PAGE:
The new "Lend a Hand, Save a Life" campaign kicked off Monday at the PA Department of Health's exhibit in the Main Hall of the Pennsylvania Farm Show.

Visitors could learn the hands-only CPR technique to the beat of the BeeGees' hit song, "Stayin' Alive."

"It's been crazy all day," said Kait Gillis, spokeswoman for the Department of Health.

Everyone who tried hands-only CPR on a mannequin received a bracelet and information about the Lend a Hand, Save a Life campaign. The goal of the campaign is to teach people about sudden cardiac arrest and to train 250,000 people in the state in hands-only CPR.

Hands-only has been recommended by the American Heart Association since 2008.

Megan Hollinger of York gives CPR to a mascot at the Pennsylvania State Farm Show Monday, MORE FARM SHOW PHOTOS
Megan Hollinger of York gives CPR to a mascot at the Pennsylvania State Farm Show Monday,
MORE FARM SHOW PHOTOS (Bil Bowden)
It is easier to understand and to perform than CPR with breaths, said Megan Hollinger, program coordinator for the Emergency Health Services Federation.

She was one of several volunteers at the exhibit helping to educate visitors.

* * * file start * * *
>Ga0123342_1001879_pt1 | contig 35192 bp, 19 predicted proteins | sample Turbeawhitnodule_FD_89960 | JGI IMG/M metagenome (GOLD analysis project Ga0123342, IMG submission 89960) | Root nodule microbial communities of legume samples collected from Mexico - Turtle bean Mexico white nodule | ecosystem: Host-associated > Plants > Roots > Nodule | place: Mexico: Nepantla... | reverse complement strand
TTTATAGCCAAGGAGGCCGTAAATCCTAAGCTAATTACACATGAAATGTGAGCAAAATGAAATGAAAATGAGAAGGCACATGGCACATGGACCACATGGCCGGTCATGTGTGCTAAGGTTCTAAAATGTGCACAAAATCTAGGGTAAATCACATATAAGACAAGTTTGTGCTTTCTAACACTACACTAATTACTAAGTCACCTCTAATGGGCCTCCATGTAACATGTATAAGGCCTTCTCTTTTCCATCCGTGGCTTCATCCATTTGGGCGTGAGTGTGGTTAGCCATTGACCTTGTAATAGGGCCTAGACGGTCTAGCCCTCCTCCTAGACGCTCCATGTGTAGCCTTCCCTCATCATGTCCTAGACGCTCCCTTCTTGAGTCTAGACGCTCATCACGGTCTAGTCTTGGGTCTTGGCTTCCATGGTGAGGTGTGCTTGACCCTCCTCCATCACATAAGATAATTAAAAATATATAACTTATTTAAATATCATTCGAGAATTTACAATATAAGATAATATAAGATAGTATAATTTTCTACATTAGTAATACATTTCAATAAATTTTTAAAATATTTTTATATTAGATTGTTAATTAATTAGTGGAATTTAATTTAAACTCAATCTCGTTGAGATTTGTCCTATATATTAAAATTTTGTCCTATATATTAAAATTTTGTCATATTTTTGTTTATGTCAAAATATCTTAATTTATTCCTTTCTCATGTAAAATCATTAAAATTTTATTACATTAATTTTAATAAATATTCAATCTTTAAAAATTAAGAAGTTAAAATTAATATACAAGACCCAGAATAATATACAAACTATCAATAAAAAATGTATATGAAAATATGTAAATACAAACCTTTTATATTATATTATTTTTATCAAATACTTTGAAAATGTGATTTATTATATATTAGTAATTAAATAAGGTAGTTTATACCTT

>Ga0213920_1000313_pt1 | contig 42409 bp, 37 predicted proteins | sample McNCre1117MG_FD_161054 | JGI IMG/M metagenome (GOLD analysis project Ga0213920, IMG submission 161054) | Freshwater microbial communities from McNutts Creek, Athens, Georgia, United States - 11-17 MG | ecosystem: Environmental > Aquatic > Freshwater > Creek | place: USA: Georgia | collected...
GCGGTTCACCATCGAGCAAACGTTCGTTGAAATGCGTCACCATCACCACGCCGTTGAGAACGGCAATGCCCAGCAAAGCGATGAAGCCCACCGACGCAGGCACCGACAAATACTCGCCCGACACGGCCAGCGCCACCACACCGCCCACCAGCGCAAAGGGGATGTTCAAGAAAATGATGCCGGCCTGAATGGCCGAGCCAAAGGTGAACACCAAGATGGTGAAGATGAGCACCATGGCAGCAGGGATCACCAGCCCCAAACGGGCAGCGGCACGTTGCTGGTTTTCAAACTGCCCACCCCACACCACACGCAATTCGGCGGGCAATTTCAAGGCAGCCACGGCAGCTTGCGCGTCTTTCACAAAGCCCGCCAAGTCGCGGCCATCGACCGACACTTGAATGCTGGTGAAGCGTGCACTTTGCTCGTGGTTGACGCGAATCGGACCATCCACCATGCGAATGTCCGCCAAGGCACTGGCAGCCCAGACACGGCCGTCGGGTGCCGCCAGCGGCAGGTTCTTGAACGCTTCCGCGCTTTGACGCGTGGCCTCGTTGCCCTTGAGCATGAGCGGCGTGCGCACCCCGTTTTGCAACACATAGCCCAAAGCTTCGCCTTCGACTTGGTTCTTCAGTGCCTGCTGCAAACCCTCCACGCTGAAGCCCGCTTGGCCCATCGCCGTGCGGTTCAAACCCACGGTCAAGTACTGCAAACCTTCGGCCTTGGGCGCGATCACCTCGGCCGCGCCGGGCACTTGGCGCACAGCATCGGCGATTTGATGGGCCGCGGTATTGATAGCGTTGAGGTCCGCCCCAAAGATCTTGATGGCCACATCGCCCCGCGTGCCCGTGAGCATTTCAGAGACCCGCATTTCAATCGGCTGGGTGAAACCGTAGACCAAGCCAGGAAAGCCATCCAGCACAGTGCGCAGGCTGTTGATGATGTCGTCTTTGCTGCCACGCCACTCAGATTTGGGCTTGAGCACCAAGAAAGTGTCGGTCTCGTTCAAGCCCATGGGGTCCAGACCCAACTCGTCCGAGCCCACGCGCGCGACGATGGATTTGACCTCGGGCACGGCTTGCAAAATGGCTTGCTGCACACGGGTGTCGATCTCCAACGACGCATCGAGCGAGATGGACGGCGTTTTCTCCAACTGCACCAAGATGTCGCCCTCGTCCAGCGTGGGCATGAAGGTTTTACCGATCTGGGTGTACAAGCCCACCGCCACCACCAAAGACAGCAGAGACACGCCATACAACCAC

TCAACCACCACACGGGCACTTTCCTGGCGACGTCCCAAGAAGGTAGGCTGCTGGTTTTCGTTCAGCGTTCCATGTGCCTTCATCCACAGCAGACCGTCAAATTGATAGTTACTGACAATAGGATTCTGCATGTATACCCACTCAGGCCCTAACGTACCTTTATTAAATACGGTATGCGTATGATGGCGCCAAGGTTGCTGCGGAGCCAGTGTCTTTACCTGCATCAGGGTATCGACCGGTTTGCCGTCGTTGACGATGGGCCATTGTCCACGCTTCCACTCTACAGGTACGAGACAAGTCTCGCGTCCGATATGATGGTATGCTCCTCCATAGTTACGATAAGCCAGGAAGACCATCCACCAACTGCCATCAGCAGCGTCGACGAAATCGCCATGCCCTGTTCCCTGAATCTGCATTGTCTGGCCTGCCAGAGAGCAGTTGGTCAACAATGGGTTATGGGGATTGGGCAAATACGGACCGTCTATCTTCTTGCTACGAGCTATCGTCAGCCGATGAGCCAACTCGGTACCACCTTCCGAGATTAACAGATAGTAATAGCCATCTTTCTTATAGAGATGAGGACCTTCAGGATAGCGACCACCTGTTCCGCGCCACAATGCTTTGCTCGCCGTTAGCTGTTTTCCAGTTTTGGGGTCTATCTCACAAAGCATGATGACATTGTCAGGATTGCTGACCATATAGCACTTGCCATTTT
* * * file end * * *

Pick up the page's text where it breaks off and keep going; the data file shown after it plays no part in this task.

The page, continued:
People tend to be afraid to perform mouth-to-mouth resuscitation, and fear being charged for performing it incorrectly, said Hollinger.

Hands-only is less intimidating and just as effective, Hollinger said. If someone is unconscious and not breathing normally, call 911 immediately. Then place one hand on top of the other on the center of the person's chest and pump hard and fast to save a life, she said. Use an automated external defibrillator (AED) if one is available.

Educators reminded crowds that if they are not sure how fast to pump, think about the beat of "Stayin' Alive."

"If you wait for an ambulance, you cut the chances for survival drastically," said Mike Reihart, regional medical director for the Emergency Health Services Federation.

An extra minute of waiting for EMS decreases a person's chance of survival by 10 percent, and in five minutes it drops another 50 percent, said Reihart. The national standard for ambulances to arrive, which is assuming they are traveling in the best of circumstances, is eight minutes and 59 seconds, he said.

Teaching people how to use the hands-only technique truly saves lives, Reihart said.

The campaign is a collaboration between the Heart Association, Department of Health's Bureau of Emergency Services (EMS) and the Pennsylvania HeartRescue Project.

The campaign runs through May 26, the last day of National EMS Week.

In the next several months these groups will be working with schools, sports teams, businesses and community groups in the state to reach their goal of training more people in hands-only CPR, said Gillis.

For more information, visit the Department of Health exhibit this week at the farm show or check out www.heart.org/lendahandsavealife.

- Reach Chelsea Shank at cshank@yorkdispatch.com.